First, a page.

Wednesday, October 31, 2007

Ghost Story

(A Will and Diana Adventure)

NOTE: New readers may want to read up on Will and Diana's world before proceeding.

As they rode up to the decaying hacienda, Coyote closed his eyes and sniffed the air. “We’re staying here?”

“Got a problem with it, Great Psychic One?” Boeing sneered.

Coyote squinted at the mansion with its crumbling stairs and gaping windows. “It’s haunted.”

“Better not let Harley hear you say that,” Will said. “He says it’s dangerous to make people nervous when they're carrying guns.”

Coyote worked a shrug into his movements as he dismounted. “He’ll find out soon enough.”

While camp supporters built cooking fires beside the empty swimming pool, Coyote wandered the usable bedrooms with a pensive air. Finally he settled on a spot and started spreading out his blankets.

Sachi stopped weaving feathers in Diana’s braid. “Go away. We were here first.” She pointed to a row of packs and bundles as evidence.

“But this room is farthest from it. I won’t molest you or anything. I just want to be able to sleep tonight.”

By now Tiffany and Ikea had wandered in and looked at Coyote with dismay. “Don’t get weird with us.”

“It’s that thing at the end of the hall that’s weird, not me.” He lay down, using his duffel bag for a pillow. “Wake me when it’s time to eat, okay?”

This would never do. The girls went in search of a place to banish him to. Harley’s room was out of the question. The camp supporters’ room was too small and crowded. The boys’ room was already a rumpled mess. At the sight of the girls looking around the door frame, Boeing scooted over on his bedroll and patted the space beside him. “Come on in, ladies. But no more than two at a time, please.”

Sachi frowned. “Is there enough room in here for Coyote? He wants to sleep in our room, and—”

“I’ll trade.”

The girls walked away in a huff. There was one more room at the end of the hall and Tiffany paused in the doorway. “Looks like something happened here.”

Diana pushed her way past. The few remaining bits of furniture looked like someone had taken an axe to them, and a yellowing sheet on the floor covered a suspicious bulge. She picked up a corner of the sheet, hesitated, then pulled it away in a cloud of plaster dust.

“Well, that shouldn’t scare him,” Sachi said.

Ikea agreed. “I’ve seen him cut rings off dead people, and this is just bones.”

“But where’s the rest of it?” Tiffany asked.

Diana bent to examine the skeleton more closely. “Looks cut up with an axe.”

Sachi nodded wisely. “When you die a violent death, you become a ghost.”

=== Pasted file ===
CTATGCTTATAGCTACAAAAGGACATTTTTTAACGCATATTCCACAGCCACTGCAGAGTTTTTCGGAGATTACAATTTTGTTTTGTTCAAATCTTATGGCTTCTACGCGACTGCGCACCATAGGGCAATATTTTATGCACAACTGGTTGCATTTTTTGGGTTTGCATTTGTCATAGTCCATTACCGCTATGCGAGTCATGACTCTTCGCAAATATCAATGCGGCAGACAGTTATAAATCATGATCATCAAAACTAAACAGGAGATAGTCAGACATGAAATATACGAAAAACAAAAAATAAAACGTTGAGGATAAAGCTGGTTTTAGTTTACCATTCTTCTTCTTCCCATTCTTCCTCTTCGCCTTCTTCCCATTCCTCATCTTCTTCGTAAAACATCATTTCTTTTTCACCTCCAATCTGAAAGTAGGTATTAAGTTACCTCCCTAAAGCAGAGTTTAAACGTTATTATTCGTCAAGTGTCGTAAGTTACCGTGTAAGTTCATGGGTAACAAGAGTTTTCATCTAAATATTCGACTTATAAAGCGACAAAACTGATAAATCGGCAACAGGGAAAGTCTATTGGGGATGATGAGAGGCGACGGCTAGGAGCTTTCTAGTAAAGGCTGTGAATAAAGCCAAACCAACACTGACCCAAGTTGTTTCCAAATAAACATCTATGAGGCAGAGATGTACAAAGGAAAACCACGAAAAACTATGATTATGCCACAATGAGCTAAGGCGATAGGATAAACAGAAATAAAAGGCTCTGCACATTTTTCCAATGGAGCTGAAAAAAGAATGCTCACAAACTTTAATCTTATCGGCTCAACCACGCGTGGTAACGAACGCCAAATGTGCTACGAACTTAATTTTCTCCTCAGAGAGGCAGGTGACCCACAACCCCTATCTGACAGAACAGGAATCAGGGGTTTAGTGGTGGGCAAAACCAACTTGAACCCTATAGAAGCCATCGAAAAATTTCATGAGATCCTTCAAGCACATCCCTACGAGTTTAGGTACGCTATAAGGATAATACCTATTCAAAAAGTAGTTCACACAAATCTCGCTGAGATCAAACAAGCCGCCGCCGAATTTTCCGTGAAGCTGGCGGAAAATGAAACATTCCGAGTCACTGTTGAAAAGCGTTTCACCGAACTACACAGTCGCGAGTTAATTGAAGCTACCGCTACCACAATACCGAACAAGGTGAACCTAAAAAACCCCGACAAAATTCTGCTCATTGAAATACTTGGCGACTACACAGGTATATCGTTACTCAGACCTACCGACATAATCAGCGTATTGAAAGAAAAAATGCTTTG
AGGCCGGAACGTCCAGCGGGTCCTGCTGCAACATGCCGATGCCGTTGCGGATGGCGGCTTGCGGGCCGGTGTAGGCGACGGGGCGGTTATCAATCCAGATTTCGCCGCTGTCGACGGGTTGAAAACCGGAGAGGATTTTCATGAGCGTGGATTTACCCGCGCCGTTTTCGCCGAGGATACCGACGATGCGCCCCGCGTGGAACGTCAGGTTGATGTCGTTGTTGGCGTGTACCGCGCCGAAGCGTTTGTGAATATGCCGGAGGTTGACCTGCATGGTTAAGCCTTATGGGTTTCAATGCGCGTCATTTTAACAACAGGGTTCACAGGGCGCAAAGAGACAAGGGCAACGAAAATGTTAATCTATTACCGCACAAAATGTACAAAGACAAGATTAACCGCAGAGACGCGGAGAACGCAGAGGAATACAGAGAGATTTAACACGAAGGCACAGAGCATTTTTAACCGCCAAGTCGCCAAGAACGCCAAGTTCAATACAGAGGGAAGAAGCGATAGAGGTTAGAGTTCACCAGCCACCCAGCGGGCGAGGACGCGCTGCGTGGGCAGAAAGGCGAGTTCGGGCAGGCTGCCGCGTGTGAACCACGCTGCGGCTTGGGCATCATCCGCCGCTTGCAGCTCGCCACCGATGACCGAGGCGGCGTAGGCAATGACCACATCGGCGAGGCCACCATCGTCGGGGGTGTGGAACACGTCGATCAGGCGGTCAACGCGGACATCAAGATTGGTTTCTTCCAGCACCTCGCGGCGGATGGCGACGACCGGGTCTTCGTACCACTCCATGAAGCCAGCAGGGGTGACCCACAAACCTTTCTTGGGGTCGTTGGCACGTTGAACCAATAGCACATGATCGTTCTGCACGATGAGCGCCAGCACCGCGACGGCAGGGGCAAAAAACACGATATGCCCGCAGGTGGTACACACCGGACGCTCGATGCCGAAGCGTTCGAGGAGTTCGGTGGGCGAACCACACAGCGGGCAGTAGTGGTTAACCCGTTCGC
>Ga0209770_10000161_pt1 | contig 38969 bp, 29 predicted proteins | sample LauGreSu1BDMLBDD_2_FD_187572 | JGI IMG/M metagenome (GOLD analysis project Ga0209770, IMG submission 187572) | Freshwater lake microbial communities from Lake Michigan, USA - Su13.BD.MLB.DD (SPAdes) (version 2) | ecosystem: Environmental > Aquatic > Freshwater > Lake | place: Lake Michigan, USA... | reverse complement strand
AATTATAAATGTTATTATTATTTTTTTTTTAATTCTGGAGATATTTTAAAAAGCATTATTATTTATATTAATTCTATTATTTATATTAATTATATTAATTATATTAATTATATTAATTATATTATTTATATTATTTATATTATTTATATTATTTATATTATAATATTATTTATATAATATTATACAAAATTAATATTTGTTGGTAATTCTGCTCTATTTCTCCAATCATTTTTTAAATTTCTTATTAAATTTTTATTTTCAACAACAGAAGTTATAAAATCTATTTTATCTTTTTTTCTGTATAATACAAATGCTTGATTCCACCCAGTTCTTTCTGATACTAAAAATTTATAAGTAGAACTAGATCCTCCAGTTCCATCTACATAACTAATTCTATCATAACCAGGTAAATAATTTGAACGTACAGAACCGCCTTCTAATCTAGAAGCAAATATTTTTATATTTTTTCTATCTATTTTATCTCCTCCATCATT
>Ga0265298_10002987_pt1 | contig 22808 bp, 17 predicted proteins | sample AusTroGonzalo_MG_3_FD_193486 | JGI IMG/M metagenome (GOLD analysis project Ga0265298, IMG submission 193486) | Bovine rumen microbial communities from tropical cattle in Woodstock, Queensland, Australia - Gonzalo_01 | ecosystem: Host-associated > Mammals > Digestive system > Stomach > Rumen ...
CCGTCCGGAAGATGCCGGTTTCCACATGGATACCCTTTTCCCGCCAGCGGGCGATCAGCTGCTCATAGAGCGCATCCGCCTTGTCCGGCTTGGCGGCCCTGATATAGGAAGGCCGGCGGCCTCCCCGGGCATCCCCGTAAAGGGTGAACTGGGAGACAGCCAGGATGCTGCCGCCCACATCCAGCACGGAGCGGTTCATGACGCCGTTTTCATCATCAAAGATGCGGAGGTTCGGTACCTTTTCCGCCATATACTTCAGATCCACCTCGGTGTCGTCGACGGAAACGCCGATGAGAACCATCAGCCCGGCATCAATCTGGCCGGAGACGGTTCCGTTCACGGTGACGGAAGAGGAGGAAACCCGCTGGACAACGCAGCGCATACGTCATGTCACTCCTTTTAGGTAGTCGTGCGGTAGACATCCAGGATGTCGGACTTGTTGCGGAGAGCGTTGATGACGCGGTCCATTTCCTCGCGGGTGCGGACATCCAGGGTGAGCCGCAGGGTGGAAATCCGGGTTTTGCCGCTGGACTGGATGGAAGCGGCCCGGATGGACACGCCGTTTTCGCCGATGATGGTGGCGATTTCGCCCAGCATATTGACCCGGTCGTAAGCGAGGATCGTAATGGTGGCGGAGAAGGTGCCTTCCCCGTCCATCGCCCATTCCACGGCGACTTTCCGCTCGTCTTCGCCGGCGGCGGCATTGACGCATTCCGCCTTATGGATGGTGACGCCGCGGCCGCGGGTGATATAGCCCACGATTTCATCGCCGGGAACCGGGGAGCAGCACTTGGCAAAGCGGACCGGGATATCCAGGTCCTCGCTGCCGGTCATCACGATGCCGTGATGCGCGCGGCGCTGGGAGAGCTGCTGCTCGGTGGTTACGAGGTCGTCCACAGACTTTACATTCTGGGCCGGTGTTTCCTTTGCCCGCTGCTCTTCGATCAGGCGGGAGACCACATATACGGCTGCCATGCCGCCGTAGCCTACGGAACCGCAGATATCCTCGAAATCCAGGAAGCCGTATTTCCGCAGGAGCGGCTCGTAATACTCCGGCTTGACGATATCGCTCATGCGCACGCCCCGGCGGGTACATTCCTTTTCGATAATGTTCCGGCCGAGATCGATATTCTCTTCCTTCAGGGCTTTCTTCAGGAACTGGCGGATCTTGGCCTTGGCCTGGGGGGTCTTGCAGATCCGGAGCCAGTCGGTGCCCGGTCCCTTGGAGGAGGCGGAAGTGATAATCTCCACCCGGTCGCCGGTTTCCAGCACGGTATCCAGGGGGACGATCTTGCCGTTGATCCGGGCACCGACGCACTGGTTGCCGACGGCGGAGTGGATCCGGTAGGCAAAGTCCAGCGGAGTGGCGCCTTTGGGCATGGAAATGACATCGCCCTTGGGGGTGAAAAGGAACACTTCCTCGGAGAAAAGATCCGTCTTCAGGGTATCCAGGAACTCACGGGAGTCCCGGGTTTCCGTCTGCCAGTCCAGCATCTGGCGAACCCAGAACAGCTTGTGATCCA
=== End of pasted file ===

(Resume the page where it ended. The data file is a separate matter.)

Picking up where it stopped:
“And the bones aren’t even all here,” Ikea added. “Poor thing can’t rest in peace.”

Diana was about to say something when a scratching on a door at the back of the room drew her attention. The girls fell silent and looked at each other. The scratching grew more insistent.

Tiffany was wearing a knife, so it was she who opened the door. At first they saw nothing but a dusty stairwell. Then the girls noticed the raven.

“Cats bring birds to doorsteps,” Ikea said hopefully.

“But they don’t leave a hatchet stuck in them,” Diana said.

Sachi swore softly in her father’s native Japanese.

“It’s got to be a trick,” Tiffany said.

The girls turned back into the room and were startled to find the sheet drawn back over the skeleton and another raven lying on it, blood spreading beneath it like a new pair of wings.

“Damn you, Coyote!”

The girls ran back to their room.

“Get up!”

“We know you’re not asleep!”

Coyote sat up and blinked. “Is it supper time?”

A flurry of accusations followed, punctuated by Coyote’s protestations of innocence. As their voices grew louder, Boeing wandered to the door with Will close behind.

“Get him out of here,” Ikea said, waving a hand at Coyote.

“What’d he do?”

The girls related his crimes, real and presumed, while Will slipped away. When he came back, he said, “I don’t know what you’re talking about. There’s some bones in there, but no birds.”

The girls ran down the hall to check, then turned on Will and Boeing, adding them to the list of perpetrators and reciting a litany of complaints and curses before stomping downstairs in disgust.

Supper was a tense affair, with the girls studiously ignoring the boys who tried to act like this was normal. But Coyote’s attempt at dinner conversation was another matter.

“There’s a rancho near Truchas where some people were murdered by their son,” he said. “He smothered them with pillows and now anyone who tries to sleep there—”

“No ghost stories,” Harley said. “You know the rules.”